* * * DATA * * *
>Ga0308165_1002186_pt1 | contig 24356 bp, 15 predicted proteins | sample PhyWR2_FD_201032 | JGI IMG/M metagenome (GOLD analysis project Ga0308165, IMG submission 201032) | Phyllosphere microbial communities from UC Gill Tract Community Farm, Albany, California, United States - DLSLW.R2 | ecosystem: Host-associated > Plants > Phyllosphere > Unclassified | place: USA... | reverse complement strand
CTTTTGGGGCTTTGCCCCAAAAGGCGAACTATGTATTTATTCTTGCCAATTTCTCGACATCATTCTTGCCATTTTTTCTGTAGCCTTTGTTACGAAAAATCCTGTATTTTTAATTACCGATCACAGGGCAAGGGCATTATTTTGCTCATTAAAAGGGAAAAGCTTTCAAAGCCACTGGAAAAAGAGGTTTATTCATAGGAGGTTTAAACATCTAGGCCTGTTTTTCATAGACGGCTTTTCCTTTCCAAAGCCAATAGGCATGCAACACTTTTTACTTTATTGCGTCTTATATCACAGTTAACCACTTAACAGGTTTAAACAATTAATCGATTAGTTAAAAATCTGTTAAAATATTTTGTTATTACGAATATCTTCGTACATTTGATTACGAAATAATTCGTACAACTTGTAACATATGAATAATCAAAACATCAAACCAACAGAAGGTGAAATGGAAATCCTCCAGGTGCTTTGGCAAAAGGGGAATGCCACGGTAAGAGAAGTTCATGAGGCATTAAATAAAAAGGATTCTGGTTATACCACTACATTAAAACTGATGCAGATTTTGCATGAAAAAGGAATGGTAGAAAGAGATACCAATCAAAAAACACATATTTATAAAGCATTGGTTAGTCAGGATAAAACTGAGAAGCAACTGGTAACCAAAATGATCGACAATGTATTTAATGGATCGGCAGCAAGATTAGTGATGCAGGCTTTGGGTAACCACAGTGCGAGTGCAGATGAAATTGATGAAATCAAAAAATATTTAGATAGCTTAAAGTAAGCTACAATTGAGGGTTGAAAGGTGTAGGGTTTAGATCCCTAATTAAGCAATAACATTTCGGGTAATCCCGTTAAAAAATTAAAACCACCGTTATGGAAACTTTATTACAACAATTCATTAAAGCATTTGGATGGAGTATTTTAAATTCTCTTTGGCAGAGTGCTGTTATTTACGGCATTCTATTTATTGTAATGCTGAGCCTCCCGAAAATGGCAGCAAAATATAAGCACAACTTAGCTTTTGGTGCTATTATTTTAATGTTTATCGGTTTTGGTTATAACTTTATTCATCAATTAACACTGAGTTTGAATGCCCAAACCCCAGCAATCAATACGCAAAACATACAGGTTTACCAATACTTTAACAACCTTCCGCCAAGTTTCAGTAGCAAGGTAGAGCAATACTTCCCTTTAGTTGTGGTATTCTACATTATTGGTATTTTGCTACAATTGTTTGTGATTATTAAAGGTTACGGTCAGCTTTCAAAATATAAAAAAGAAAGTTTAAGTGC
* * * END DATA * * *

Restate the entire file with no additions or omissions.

>Ga0308165_1002186_pt1 | contig 24356 bp, 15 predicted proteins | sample PhyWR2_FD_201032 | JGI IMG/M metagenome (GOLD analysis project Ga0308165, IMG submission 201032) | Phyllosphere microbial communities from UC Gill Tract Community Farm, Albany, California, United States - DLSLW.R2 | ecosystem: Host-associated > Plants > Phyllosphere > Unclassified | place: USA... | reverse complement strand
CTTTTGGGGCTTTGCCCCAAAAGGCGAACTATGTATTTATTCTTGCCAATTTCTCGACATCATTCTTGCCATTTTTTCTGTAGCCTTTGTTACGAAAAATCCTGTATTTTTAATTACCGATCACAGGGCAAGGGCATTATTTTGCTCATTAAAAGGGAAAAGCTTTCAAAGCCACTGGAAAAAGAGGTTTATTCATAGGAGGTTTAAACATCTAGGCCTGTTTTTCATAGACGGCTTTTCCTTTCCAAAGCCAATAGGCATGCAACACTTTTTACTTTATTGCGTCTTATATCACAGTTAACCACTTAACAGGTTTAAACAATTAATCGATTAGTTAAAAATCTGTTAAAATATTTTGTTATTACGAATATCTTCGTACATTTGATTACGAAATAATTCGTACAACTTGTAACATATGAATAATCAAAACATCAAACCAACAGAAGGTGAAATGGAAATCCTCCAGGTGCTTTGGCAAAAGGGGAATGCCACGGTAAGAGAAGTTCATGAGGCATTAAATAAAAAGGATTCTGGTTATACCACTACATTAAAACTGATGCAGATTTTGCATGAAAAAGGAATGGTAGAAAGAGATACCAATCAAAAAACACATATTTATAAAGCATTGGTTAGTCAGGATAAAACTGAGAAGCAACTGGTAACCAAAATGATCGACAATGTATTTAATGGATCGGCAGCAAGATTAGTGATGCAGGCTTTGGGTAACCACAGTGCGAGTGCAGATGAAATTGATGAAATCAAAAAATATTTAGATAGCTTAAAGTAAGCTACAATTGAGGGTTGAAAGGTGTAGGGTTTAGATCCCTAATTAAGCAATAACATTTCGGGTAATCCCGTTAAAAAATTAAAACCACCGTTATGGAAACTTTATTACAACAATTCATTAAAGCATTTGGATGGAGTATTTTAAATTCTCTTTGGCAGAGTGCTGTTATTTACGGCATTCTATTTATTGTAATGCTGAGCCTCCCGAAAATGGCAGCAAAATATAAGCACAACTTAGCTTTTGGTGCTATTATTTTAATGTTTATCGGTTTTGGTTATAACTTTATTCATCAATTAACACTGAGTTTGAATGCCCAAACCCCAGCAATCAATACGCAAAACATACAGGTTTACCAATACTTTAACAACCTTCCGCCAAGTTTCAGTAGCAAGGTAGAGCAATACTTCCCTTTAGTTGTGGTATTCTACATTATTGGTATTTTGCTACAATTGTTTGTGATTATTAAAGGTTACGGTCAGCTTTCAAAATATAAAAAAGAAAGTTTAAGTGC